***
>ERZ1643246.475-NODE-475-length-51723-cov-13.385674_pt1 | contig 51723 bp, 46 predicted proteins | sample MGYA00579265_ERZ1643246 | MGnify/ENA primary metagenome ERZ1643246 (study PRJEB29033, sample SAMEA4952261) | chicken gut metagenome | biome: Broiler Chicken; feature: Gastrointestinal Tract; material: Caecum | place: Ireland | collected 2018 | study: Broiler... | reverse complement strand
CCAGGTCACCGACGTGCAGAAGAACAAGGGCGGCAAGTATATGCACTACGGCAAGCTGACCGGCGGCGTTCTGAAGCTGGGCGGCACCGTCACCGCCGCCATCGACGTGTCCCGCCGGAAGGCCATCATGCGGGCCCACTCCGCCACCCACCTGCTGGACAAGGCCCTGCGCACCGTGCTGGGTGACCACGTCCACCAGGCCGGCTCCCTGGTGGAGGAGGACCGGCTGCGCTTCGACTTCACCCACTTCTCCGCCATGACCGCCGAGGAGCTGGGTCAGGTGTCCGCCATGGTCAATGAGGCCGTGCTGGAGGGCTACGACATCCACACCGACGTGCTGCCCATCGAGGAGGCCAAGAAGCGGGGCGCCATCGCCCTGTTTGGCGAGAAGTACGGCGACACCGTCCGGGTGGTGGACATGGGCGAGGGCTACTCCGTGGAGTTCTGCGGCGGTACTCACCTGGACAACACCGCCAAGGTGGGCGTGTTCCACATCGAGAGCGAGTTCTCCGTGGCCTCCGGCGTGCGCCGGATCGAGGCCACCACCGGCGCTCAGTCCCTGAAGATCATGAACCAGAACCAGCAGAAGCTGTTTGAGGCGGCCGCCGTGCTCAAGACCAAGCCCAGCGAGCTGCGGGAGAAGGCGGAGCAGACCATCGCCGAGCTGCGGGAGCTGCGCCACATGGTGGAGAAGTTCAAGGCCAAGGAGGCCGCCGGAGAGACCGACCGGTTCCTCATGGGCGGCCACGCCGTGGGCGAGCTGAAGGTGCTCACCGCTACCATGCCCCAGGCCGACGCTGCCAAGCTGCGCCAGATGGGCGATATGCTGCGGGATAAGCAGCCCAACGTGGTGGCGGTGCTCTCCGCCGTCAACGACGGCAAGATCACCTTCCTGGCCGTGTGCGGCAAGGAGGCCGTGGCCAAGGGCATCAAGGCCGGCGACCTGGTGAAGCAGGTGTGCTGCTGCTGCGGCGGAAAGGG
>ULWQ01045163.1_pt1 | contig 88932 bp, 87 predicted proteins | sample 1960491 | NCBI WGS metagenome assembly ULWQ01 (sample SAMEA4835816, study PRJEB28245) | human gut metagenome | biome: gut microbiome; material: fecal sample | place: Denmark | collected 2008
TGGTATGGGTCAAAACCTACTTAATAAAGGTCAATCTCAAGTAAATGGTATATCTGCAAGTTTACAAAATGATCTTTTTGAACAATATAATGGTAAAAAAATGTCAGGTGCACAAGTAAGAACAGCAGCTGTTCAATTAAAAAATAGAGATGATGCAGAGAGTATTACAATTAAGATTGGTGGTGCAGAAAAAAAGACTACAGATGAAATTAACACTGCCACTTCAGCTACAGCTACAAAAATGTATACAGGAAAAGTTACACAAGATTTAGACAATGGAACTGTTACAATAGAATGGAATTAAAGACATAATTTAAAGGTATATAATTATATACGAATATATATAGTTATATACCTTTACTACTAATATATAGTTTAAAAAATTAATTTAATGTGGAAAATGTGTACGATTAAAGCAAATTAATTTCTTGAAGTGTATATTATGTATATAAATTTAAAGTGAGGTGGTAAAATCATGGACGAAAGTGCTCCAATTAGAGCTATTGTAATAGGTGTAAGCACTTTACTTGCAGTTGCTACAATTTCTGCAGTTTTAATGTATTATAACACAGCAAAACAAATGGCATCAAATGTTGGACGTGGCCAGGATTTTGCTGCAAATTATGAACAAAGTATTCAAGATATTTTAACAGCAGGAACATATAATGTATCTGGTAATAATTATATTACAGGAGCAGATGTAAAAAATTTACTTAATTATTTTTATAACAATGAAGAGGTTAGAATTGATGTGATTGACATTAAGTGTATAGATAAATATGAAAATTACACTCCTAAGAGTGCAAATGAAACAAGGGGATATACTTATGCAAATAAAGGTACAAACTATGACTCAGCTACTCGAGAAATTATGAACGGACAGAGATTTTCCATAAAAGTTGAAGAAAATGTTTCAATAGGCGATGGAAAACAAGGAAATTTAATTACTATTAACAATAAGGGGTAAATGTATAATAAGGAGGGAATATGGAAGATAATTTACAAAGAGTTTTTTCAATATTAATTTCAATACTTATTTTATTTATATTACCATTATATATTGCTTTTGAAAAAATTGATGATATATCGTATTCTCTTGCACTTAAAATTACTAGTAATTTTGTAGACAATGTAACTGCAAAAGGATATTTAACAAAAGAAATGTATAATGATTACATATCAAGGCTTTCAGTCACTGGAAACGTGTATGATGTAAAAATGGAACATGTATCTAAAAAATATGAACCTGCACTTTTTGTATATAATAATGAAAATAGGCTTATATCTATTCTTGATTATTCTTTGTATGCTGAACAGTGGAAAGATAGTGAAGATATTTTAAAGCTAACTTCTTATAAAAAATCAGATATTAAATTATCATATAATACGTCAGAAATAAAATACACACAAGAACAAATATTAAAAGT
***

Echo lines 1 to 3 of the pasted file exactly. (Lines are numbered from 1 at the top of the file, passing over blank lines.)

>ERZ1643246.475-NODE-475-length-51723-cov-13.385674_pt1 | contig 51723 bp, 46 predicted proteins | sample MGYA00579265_ERZ1643246 | MGnify/ENA primary metagenome ERZ1643246 (study PRJEB29033, sample SAMEA4952261) | chicken gut metagenome | biome: Broiler Chicken; feature: Gastrointestinal Tract; material: Caecum | place: Ireland | collected 2018 | study: Broiler... | reverse complement strand
CCAGGTCACCGACGTGCAGAAGAACAAGGGCGGCAAGTATATGCACTACGGCAAGCTGACCGGCGGCGTTCTGAAGCTGGGCGGCACCGTCACCGCCGCCATCGACGTGTCCCGCCGGAAGGCCATCATGCGGGCCCACTCCGCCACCCACCTGCTGGACAAGGCCCTGCGCACCGTGCTGGGTGACCACGTCCACCAGGCCGGCTCCCTGGTGGAGGAGGACCGGCTGCGCTTCGACTTCACCCACTTCTCCGCCATGACCGCCGAGGAGCTGGGTCAGGTGTCCGCCATGGTCAATGAGGCCGTGCTGGAGGGCTACGACATCCACACCGACGTGCTGCCCATCGAGGAGGCCAAGAAGCGGGGCGCCATCGCCCTGTTTGGCGAGAAGTACGGCGACACCGTCCGGGTGGTGGACATGGGCGAGGGCTACTCCGTGGAGTTCTGCGGCGGTACTCACCTGGACAACACCGCCAAGGTGGGCGTGTTCCACATCGAGAGCGAGTTCTCCGTGGCCTCCGGCGTGCGCCGGATCGAGGCCACCACCGGCGCTCAGTCCCTGAAGATCATGAACCAGAACCAGCAGAAGCTGTTTGAGGCGGCCGCCGTGCTCAAGACCAAGCCCAGCGAGCTGCGGGAGAAGGCGGAGCAGACCATCGCCGAGCTGCGGGAGCTGCGCCACATGGTGGAGAAGTTCAAGGCCAAGGAGGCCGCCGGAGAGACCGACCGGTTCCTCATGGGCGGCCACGCCGTGGGCGAGCTGAAGGTGCTCACCGCTACCATGCCCCAGGCCGACGCTGCCAAGCTGCGCCAGATGGGCGATATGCTGCGGGATAAGCAGCCCAACGTGGTGGCGGTGCTCTCCGCCGTCAACGACGGCAAGATCACCTTCCTGGCCGTGTGCGGCAAGGAGGCCGTGGCCAAGGGCATCAAGGCCGGCGACCTGGTGAAGCAGGTGTGCTGCTGCTGCGGCGGAAAGGG
>ULWQ01045163.1_pt1 | contig 88932 bp, 87 predicted proteins | sample 1960491 | NCBI WGS metagenome assembly ULWQ01 (sample SAMEA4835816, study PRJEB28245) | human gut metagenome | biome: gut microbiome; material: fecal sample | place: Denmark | collected 2008